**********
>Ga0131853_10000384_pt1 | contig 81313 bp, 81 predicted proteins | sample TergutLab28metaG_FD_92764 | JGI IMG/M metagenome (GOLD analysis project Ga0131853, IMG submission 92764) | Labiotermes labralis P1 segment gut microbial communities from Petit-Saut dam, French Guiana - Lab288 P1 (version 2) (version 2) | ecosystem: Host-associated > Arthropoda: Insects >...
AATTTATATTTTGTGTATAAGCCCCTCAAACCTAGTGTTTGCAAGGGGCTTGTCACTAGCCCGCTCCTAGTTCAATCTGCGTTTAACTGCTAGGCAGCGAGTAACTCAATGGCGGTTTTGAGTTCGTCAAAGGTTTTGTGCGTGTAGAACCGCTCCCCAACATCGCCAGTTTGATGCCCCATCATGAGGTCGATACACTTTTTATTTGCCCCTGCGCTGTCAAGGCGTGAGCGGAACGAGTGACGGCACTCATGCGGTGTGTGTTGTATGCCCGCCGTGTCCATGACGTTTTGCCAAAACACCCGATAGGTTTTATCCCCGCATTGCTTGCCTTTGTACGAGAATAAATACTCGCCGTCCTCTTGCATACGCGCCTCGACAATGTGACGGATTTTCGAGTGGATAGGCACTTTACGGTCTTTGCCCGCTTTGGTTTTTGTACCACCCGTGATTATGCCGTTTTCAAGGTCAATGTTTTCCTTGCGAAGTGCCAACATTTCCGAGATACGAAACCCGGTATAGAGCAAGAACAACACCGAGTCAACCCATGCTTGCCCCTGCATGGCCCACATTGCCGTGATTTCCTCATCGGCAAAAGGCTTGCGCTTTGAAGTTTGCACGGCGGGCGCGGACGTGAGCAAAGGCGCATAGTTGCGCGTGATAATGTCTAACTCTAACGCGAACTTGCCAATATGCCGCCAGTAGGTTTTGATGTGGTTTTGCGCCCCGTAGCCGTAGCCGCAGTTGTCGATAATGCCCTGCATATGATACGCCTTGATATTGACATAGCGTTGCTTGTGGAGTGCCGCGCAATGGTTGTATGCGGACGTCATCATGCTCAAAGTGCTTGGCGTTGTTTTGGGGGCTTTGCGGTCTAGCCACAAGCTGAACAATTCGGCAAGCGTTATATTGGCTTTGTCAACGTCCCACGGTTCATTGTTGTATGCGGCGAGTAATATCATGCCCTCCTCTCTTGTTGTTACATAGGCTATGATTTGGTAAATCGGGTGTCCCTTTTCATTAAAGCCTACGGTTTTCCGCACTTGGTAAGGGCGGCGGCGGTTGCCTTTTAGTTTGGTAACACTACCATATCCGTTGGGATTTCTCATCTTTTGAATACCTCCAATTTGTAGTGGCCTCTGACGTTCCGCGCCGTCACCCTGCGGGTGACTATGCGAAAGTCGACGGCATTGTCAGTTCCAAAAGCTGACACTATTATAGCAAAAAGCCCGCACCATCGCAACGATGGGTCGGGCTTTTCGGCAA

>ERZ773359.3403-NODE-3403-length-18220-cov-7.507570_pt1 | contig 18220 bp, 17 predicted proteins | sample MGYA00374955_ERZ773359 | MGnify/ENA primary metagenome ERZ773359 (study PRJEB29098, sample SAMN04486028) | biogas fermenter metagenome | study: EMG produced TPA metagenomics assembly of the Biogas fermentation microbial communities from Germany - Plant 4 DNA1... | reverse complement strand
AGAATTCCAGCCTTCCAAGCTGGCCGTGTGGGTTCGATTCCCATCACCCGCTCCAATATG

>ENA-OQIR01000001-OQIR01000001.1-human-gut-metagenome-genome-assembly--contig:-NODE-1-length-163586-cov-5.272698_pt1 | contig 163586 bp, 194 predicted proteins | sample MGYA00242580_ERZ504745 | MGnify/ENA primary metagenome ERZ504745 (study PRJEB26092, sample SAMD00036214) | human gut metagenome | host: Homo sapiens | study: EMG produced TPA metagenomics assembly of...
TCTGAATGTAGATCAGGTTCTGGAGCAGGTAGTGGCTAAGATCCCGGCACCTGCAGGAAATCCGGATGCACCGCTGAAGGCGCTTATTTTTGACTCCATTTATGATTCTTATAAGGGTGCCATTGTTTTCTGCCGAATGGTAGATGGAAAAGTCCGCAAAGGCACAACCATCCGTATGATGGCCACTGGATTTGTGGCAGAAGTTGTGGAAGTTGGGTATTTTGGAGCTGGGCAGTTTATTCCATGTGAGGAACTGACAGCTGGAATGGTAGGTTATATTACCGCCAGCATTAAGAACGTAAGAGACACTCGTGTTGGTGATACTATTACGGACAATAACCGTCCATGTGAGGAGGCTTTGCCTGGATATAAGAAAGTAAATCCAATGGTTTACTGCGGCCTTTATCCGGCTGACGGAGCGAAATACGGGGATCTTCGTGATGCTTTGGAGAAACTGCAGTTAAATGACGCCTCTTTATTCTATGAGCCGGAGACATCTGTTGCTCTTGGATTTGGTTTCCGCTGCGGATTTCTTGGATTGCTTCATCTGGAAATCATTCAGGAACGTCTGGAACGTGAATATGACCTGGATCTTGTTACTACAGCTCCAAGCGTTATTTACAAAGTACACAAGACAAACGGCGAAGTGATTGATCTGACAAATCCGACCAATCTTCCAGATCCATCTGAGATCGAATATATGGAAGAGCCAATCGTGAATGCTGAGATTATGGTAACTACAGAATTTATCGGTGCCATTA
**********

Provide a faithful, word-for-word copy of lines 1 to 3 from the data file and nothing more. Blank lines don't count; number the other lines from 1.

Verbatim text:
>Ga0131853_10000384_pt1 | contig 81313 bp, 81 predicted proteins | sample TergutLab28metaG_FD_92764 | JGI IMG/M metagenome (GOLD analysis project Ga0131853, IMG submission 92764) | Labiotermes labralis P1 segment gut microbial communities from Petit-Saut dam, French Guiana - Lab288 P1 (version 2) (version 2) | ecosystem: Host-associated > Arthropoda: Insects >...
AATTTATATTTTGTGTATAAGCCCCTCAAACCTAGTGTTTGCAAGGGGCTTGTCACTAGCCCGCTCCTAGTTCAATCTGCGTTTAACTGCTAGGCAGCGAGTAACTCAATGGCGGTTTTGAGTTCGTCAAAGGTTTTGTGCGTGTAGAACCGCTCCCCAACATCGCCAGTTTGATGCCCCATCATGAGGTCGATACACTTTTTATTTGCCCCTGCGCTGTCAAGGCGTGAGCGGAACGAGTGACGGCACTCATGCGGTGTGTGTTGTATGCCCGCCGTGTCCATGACGTTTTGCCAAAACACCCGATAGGTTTTATCCCCGCATTGCTTGCCTTTGTACGAGAATAAATACTCGCCGTCCTCTTGCATACGCGCCTCGACAATGTGACGGATTTTCGAGTGGATAGGCACTTTACGGTCTTTGCCCGCTTTGGTTTTTGTACCACCCGTGATTATGCCGTTTTCAAGGTCAATGTTTTCCTTGCGAAGTGCCAACATTTCCGAGATACGAAACCCGGTATAGAGCAAGAACAACACCGAGTCAACCCATGCTTGCCCCTGCATGGCCCACATTGCCGTGATTTCCTCATCGGCAAAAGGCTTGCGCTTTGAAGTTTGCACGGCGGGCGCGGACGTGAGCAAAGGCGCATAGTTGCGCGTGATAATGTCTAACTCTAACGCGAACTTGCCAATATGCCGCCAGTAGGTTTTGATGTGGTTTTGCGCCCCGTAGCCGTAGCCGCAGTTGTCGATAATGCCCTGCATATGATACGCCTTGATATTGACATAGCGTTGCTTGTGGAGTGCCGCGCAATGGTTGTATGCGGACGTCATCATGCTCAAAGTGCTTGGCGTTGTTTTGGGGGCTTTGCGGTCTAGCCACAAGCTGAACAATTCGGCAAGCGTTATATTGGCTTTGTCAACGTCCCACGGTTCATTGTTGTATGCGGCGAGTAATATCATGCCCTCCTCTCTTGTTGTTACATAGGCTATGATTTGGTAAATCGGGTGTCCCTTTTCATTAAAGCCTACGGTTTTCCGCACTTGGTAAGGGCGGCGGCGGTTGCCTTTTAGTTTGGTAACACTACCATATCCGTTGGGATTTCTCATCTTTTGAATACCTCCAATTTGTAGTGGCCTCTGACGTTCCGCGCCGTCACCCTGCGGGTGACTATGCGAAAGTCGACGGCATTGTCAGTTCCAAAAGCTGACACTATTATAGCAAAAAGCCCGCACCATCGCAACGATGGGTCGGGCTTTTCGGCAA

>ERZ773359.3403-NODE-3403-length-18220-cov-7.507570_pt1 | contig 18220 bp, 17 predicted proteins | sample MGYA00374955_ERZ773359 | MGnify/ENA primary metagenome ERZ773359 (study PRJEB29098, sample SAMN04486028) | biogas fermenter metagenome | study: EMG produced TPA metagenomics assembly of the Biogas fermentation microbial communities from Germany - Plant 4 DNA1... | reverse complement strand